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To hell with tomorrow - 82%

autothrall, January 3rd, 2012

Anvil might have had a pretty good start with Hard 'n' Heavy, but it was the sophomore Metal on Metal that would usher in a new wave of attention towards the Canadians and very nearly hand them a hall pass to the level of notoriety bursting like fireworks around a select handful of other North American metal luminaries in the same era. Yeah, we all know how it turned out in the end, but no one can deny that this time, the band came strapped with more than just the good intentions and raw testosterone of their heavily hard rock influenced debut. This time they brought a 100% genuine anthem with them that would remain their best known song for all the decades to come. In fact, there are people out there who likely know Anvil ONLY for the track "Metal on Metal", as if the rest of their storied saga could be swept under the rug.

And it wouldn't be hard to plead their case, because this is one of those timeless monsters that simply won't escape your memory once it's pounded itself in there. Personally I loved the clever use of their namesake in this and other album/title track selections, but beyond that you've got this unique, dark and swaggering brute which features the appropriate metal clanging gimmick that you'd expect from the title. Immediately we're introduced to a darker, heavier Anvil with far more muscular guitar tone, and Steve 'Lips' Kudlow, while still utilizing the same range as the first album, seems as if his balls have dropped, or he smoked a few packs before churning this out in the studio. Huskier, manlier, and bolder, the near growls in the bridge stand out as a welcome warning that you are about to get your skull caved in by the weight of it all. Doesn't hurt that the lead burns like molten steel, the backing shouts are well developed and the damned central guitar riff is one of those so simple and effective that many other bands were probably slapping themselves in the forehead that they didn't come up with it.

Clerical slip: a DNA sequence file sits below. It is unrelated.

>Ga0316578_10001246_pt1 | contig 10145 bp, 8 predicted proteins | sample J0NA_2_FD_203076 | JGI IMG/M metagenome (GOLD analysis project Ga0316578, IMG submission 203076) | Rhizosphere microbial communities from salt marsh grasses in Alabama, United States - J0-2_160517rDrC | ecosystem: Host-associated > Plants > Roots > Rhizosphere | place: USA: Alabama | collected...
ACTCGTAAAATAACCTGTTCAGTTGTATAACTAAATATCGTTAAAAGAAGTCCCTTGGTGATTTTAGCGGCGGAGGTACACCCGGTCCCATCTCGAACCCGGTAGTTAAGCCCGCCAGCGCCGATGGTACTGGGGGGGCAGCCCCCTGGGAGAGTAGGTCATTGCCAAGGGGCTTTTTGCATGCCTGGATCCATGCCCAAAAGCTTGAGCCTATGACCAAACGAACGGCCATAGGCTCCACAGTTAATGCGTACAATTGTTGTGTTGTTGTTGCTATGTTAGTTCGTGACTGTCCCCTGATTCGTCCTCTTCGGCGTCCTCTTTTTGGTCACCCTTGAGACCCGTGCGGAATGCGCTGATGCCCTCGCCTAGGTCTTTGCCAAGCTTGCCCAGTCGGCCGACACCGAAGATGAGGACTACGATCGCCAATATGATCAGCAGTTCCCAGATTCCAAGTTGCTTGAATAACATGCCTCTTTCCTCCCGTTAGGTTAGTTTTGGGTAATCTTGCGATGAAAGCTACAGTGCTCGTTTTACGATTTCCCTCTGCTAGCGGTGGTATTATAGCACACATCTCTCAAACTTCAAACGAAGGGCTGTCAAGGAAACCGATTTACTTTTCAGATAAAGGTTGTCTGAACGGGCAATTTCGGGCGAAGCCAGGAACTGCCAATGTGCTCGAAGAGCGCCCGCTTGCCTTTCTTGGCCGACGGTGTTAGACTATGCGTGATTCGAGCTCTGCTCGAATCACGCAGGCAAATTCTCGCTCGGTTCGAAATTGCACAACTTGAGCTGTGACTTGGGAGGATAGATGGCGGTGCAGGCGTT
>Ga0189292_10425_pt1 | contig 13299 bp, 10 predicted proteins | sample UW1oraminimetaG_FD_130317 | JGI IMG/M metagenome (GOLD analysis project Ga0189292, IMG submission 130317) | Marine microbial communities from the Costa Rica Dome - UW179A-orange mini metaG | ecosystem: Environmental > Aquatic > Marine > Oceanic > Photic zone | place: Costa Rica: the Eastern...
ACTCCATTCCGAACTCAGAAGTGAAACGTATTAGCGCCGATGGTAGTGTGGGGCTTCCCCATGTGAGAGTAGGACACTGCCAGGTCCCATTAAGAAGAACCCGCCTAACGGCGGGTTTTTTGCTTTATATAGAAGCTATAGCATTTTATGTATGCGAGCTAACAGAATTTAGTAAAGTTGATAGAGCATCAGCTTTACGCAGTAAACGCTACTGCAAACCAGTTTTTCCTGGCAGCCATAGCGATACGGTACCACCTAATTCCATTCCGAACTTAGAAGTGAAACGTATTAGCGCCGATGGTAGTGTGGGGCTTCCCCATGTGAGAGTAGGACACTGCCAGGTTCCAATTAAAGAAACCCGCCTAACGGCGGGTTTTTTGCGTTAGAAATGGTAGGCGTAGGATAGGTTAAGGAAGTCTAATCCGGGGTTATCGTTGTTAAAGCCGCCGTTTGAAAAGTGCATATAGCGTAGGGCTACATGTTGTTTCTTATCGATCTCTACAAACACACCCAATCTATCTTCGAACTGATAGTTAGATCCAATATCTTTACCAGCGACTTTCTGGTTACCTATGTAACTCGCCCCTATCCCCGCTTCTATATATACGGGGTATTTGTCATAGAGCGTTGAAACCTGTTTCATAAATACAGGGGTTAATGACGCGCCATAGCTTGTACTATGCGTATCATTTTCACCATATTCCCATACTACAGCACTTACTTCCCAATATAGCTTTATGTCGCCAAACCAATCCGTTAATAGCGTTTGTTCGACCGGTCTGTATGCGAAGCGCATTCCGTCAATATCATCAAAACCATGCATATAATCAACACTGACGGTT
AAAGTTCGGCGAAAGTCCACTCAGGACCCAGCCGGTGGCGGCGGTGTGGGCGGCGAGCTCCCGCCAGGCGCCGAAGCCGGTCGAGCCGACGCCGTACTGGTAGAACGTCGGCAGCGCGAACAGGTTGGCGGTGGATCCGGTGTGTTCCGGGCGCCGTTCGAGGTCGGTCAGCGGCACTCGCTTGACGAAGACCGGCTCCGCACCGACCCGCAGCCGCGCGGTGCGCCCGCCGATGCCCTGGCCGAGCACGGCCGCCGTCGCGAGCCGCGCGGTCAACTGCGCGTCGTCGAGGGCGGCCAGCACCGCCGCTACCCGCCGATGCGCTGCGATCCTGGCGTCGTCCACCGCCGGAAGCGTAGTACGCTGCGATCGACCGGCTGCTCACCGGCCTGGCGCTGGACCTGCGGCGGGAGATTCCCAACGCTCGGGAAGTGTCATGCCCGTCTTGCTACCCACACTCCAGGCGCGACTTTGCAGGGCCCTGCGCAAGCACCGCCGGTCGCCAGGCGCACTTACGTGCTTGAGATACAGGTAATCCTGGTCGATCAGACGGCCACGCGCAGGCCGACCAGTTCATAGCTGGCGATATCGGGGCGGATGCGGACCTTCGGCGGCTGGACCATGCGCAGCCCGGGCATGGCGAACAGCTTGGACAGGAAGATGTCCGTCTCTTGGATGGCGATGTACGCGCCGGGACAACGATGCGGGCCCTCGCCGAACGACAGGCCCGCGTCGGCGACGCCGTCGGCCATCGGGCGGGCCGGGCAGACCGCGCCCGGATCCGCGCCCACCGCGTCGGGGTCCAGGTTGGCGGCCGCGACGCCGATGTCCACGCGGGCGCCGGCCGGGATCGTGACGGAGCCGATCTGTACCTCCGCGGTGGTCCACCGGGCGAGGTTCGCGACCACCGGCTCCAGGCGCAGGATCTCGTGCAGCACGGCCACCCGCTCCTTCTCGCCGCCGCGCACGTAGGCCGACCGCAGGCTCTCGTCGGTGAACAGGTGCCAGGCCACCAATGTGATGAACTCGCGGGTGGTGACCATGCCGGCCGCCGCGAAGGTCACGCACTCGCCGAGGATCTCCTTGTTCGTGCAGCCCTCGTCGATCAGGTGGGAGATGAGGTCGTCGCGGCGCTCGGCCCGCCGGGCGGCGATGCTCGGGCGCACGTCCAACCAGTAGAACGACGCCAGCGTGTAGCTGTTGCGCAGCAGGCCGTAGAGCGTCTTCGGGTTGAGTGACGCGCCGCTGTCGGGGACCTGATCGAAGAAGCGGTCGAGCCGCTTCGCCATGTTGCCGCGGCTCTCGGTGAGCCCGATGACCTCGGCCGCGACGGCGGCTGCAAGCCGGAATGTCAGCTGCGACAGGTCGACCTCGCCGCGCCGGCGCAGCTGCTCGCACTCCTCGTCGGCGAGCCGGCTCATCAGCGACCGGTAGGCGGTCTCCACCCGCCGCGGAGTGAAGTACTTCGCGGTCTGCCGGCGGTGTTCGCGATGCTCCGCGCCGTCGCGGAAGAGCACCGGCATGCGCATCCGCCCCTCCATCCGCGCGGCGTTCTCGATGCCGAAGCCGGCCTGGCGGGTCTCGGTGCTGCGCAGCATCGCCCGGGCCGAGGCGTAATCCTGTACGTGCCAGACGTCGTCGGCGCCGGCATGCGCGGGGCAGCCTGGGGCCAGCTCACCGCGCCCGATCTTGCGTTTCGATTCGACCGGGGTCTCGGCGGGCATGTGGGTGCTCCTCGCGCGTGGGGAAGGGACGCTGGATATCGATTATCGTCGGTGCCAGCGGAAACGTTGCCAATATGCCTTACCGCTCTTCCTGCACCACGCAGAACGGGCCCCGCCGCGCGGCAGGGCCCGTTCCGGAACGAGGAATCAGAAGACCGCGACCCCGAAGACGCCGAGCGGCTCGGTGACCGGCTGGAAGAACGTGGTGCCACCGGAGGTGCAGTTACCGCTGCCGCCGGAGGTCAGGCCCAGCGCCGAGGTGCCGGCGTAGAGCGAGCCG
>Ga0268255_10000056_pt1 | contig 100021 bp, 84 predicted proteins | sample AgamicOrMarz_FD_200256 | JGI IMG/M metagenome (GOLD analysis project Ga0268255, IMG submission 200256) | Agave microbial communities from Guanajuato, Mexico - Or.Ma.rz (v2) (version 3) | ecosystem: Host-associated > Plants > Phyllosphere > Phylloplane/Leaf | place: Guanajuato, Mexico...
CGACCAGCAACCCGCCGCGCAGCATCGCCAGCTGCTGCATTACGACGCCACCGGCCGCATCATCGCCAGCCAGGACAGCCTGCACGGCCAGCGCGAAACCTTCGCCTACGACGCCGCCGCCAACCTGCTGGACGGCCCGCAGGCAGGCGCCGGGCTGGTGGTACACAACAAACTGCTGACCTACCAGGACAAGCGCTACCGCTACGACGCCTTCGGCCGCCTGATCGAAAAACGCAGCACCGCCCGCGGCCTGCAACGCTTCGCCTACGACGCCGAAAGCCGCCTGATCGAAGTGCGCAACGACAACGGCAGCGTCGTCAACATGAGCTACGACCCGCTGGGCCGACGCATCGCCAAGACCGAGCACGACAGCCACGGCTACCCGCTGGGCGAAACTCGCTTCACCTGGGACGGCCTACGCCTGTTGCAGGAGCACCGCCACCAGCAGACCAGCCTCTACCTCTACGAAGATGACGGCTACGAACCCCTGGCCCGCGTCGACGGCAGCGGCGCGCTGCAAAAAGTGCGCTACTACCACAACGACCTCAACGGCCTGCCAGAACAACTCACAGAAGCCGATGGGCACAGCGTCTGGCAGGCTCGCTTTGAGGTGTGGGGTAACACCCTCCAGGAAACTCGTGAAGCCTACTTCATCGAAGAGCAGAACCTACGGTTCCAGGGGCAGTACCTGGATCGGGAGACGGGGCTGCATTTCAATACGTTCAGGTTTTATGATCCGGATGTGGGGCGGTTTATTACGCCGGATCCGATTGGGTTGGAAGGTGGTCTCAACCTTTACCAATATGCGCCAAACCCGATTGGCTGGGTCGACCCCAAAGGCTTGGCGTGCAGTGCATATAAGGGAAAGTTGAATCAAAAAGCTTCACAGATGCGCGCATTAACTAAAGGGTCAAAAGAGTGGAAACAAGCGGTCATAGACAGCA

But that's not the only great track here, and a number of its neighbors possess a rather startling depth that I don't remember experiencing on much of the debut. The year before, the Canadians had written the first good metallic tribute to a Stones' tune I'd yet heard, and here they unleash the first to a Toho monster in "Mothra", and a good one. Solid, mid-paced Judas Priest riffing helps spin the saga of the fictional Japanese beast while spurious leads help glide it into a finely structured chorus and a killer breakdown riff which yet again seems like a precursor to thrash. Lips is all fucking over this song, and the robotized vocals at the finale are another nice touch. Another legendary Anvil cut is the instrumental "March of the Crabs", also pretty effective as it allows Reiner's pummeling abilities to rise to the fore behind the rise and fall of the melodies, and fuck, the very EXISTENCE of this piece on the album just goes to show that these guys were getting serious...

Alas, not all of the writing here lives up to this same, impressive standard. We've got another Dave Allison fronted track called "Stop Me" which by this point feels like another band entirely, and a girl anthem called "Scenery" in which one of the riffs is a bit close to "Crazy Train" for my comfort (though the song is not entirely without merit). Others, like "Tag Team" in which Lips channels a bit of Gene Simmons' rugged vocal appeal is not all that special, or the driving if bland "Tease Me, Please Me" and "Jackhammer" just can't compare to a song like "Metal on Metal", and perhaps that's the reason the album wouldn't have the staying power the band needed to ride their momentum to the top. Don't get me wrong, there are a few other delicious tunes here like "Heat Sink" and "666" to strengthen the back end of the record, but it doesn't have that pure track by track appeal that contributed to the success of an album like Kill 'Em All or Number of the Beast.

Metal on Metal deserves a lot of credit, though, for the clear evolutionary path it represented for its progenitors. Louder, brasher, and far happier, the woodshed studio tones of the debut were dropped here in favor of a more industrial strength workspace, and this is felt in the thunder of the guitars and the raw weight of the guitar tone. Even the bass of Ian Dickson sounds more metal on this effort, thunking away with abandon even when he hasn't got an interesting line to engage. This transformed Anvil from a rather average sounding, fun hard rock/metal entity into something to be respected and perhaps even feared, as the celebrity roundup on their documentary film will attest.

-autothrall
http://www.fromthedustreturned.com